I hope you’ll forgive me a little indulgence, but I want to share something special. Today I had the rare privilege of seeing Gillian Mears in discussion with Bruce Pascoe at the Sydney Writers’ Festival (SWF). I say rare because this was Mears’s first speaking event in Sydney in sixteen years. (The privilege speaks for itself.)
Introduced by Jane Palfreyman, head of Mears’s publisher Allen & Unwin, Gillian read from her critically acclaimed and much loved Foal’s Bread (my review). It was so lovely hearing her read. The tenderness in her writing was palpable in her voice and her curt laughter at our laughter as the kids played at being horses. I couldn’t help but shed a tear.
Bruce met Gillian many years ago and recounted how she was shocked by gender inequality in writing back in 1984. Mears said that growing up in Grafton, a country town in the north of New South Wales, played a big part. Grafton was her ‘fields of praise’. It was always full of horses.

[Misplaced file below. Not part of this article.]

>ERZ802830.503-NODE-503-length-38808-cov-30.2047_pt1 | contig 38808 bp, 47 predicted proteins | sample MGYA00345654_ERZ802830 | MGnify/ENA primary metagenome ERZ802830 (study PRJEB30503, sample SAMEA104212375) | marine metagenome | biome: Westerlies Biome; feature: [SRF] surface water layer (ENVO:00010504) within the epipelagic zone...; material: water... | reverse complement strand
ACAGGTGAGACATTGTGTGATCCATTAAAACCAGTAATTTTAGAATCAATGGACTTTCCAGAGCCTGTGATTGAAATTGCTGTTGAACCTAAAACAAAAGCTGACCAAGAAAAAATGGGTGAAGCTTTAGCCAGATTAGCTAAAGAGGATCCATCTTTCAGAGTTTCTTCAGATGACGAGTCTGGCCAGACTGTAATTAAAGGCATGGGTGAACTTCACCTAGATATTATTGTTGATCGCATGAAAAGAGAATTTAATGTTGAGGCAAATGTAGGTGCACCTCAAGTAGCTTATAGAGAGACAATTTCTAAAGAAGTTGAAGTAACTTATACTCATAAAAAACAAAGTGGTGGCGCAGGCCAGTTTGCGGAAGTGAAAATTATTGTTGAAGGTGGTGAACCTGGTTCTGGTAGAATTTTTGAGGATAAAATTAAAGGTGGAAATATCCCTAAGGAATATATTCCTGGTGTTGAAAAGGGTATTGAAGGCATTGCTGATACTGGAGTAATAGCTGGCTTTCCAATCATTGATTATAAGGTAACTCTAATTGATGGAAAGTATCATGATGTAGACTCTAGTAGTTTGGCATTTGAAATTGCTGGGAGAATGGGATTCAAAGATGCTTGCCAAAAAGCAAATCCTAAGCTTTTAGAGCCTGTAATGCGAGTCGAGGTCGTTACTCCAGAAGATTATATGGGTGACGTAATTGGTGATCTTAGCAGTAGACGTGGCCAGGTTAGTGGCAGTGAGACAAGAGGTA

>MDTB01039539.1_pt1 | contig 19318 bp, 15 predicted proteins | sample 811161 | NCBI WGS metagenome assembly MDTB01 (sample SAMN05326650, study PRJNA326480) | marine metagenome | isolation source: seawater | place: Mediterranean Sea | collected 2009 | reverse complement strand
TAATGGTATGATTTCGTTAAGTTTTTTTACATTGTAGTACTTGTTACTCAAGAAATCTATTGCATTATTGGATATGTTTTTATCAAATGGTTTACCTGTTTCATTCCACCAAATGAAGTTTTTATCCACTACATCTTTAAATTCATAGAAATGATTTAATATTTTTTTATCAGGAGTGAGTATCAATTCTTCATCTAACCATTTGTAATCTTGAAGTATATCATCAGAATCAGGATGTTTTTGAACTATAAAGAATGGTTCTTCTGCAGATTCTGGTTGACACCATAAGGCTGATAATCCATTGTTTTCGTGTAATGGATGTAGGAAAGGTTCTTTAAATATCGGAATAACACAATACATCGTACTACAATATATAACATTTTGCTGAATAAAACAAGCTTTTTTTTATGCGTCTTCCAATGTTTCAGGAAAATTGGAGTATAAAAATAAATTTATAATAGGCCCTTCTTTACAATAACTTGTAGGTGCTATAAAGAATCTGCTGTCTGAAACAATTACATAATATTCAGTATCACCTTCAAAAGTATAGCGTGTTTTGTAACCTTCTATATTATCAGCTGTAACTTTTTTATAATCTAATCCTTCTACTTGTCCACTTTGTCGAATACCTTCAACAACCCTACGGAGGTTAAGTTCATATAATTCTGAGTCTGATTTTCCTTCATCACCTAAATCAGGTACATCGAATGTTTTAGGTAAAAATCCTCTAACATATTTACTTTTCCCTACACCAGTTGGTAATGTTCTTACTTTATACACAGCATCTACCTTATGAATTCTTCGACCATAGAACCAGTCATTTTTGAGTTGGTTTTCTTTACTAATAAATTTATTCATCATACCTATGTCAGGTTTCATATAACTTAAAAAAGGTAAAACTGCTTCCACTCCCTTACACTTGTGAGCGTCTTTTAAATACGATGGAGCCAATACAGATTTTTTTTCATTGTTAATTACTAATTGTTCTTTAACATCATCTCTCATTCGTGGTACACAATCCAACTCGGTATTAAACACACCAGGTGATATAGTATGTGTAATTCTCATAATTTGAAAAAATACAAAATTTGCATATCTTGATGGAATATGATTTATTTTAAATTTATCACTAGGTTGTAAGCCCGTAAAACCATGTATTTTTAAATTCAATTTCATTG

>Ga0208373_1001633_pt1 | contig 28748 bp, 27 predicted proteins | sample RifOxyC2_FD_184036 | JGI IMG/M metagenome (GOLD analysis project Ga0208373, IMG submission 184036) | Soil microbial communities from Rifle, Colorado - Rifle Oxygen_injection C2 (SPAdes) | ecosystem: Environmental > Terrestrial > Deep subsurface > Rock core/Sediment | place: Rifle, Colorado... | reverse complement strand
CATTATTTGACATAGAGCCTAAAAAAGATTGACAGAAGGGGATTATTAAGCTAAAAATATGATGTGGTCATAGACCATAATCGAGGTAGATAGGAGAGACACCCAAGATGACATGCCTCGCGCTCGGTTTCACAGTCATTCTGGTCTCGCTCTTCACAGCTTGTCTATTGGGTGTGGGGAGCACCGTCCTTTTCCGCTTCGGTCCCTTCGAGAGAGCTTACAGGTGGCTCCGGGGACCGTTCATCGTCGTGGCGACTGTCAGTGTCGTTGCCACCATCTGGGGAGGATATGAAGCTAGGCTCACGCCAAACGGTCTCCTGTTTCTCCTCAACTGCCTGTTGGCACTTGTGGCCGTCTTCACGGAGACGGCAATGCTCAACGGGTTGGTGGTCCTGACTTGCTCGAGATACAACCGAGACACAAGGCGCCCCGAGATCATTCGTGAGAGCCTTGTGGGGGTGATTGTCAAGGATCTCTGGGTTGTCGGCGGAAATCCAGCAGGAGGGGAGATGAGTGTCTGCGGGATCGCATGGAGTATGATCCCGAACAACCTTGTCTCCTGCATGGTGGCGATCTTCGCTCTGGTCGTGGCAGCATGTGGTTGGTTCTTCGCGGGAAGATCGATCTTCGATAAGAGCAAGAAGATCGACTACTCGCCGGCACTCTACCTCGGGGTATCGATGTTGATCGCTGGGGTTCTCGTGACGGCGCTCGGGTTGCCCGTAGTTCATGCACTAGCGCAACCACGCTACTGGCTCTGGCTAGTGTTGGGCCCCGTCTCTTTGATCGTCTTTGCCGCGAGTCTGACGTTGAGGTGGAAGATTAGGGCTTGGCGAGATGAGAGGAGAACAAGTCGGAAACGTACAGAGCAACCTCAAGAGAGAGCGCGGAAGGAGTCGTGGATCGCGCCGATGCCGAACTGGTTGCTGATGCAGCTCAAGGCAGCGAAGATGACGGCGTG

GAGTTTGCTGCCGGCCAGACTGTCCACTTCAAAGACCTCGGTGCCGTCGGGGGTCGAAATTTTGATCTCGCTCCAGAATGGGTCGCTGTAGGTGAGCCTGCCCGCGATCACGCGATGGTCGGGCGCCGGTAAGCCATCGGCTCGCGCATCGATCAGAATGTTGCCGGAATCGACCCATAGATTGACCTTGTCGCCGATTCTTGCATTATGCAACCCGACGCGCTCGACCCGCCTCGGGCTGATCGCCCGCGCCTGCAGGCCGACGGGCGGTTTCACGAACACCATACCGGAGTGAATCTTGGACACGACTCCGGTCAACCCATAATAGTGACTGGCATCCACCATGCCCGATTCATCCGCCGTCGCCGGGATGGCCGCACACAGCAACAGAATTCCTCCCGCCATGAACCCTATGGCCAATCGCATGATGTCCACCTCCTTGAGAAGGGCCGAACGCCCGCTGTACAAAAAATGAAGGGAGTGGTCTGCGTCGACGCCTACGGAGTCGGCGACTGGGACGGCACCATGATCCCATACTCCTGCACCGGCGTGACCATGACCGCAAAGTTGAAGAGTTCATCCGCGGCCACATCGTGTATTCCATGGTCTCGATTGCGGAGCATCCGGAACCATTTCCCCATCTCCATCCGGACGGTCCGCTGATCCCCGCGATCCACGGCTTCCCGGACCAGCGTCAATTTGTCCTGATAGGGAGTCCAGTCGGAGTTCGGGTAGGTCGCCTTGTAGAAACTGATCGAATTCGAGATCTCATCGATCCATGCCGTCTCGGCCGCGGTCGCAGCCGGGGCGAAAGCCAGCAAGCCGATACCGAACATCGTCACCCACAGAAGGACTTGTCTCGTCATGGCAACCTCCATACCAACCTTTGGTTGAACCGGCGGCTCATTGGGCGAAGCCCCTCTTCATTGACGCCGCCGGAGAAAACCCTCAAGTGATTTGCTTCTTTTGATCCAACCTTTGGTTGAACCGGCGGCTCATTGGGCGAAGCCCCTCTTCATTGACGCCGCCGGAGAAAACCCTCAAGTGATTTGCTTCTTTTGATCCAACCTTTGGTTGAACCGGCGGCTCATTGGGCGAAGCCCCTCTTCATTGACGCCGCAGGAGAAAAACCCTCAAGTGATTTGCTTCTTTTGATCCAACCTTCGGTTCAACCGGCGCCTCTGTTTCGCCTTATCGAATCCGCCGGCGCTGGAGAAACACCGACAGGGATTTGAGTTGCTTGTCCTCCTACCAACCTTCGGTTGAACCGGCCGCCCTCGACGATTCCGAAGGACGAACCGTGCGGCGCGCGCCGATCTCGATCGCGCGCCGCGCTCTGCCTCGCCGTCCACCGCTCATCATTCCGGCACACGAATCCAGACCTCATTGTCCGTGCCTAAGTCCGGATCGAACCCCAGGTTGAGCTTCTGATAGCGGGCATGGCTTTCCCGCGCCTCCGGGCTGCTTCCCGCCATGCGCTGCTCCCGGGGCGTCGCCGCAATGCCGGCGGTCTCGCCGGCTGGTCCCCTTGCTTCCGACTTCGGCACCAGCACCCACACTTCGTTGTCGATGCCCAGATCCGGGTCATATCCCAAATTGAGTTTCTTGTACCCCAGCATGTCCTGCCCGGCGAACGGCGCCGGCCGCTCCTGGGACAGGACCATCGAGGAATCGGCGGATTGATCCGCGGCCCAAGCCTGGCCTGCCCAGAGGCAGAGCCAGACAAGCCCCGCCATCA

Bruce showed us a photo in an old Meanjin in which Mears was standing on the back of a horse. The horse was Bellini, ‘the last mare’ of Mears’s life. It was Bellini that diagnosed her MS first. She knew something was wrong with her before anyone else. We often hear that such-and-such a book couldn’t have been written by anyone else. Well, Foal’s Bread could not have been written by anyone else by Gillian Mears.
In the novel, Roley is struck by lightning three times. Bruce wanted to know whether this was an evocation of bad luck. Mears said that many Clarence Valley horsemen had been struck more than once and lived to tell the tale. She thought she had to use this in her story. It’s so hard for us not to equate, as I think Bruce was alluding to, the injustice of Roley’s condition and Mears’s own. The conditions they have share much in common; so too the dreadful theft of the ability to ride horses.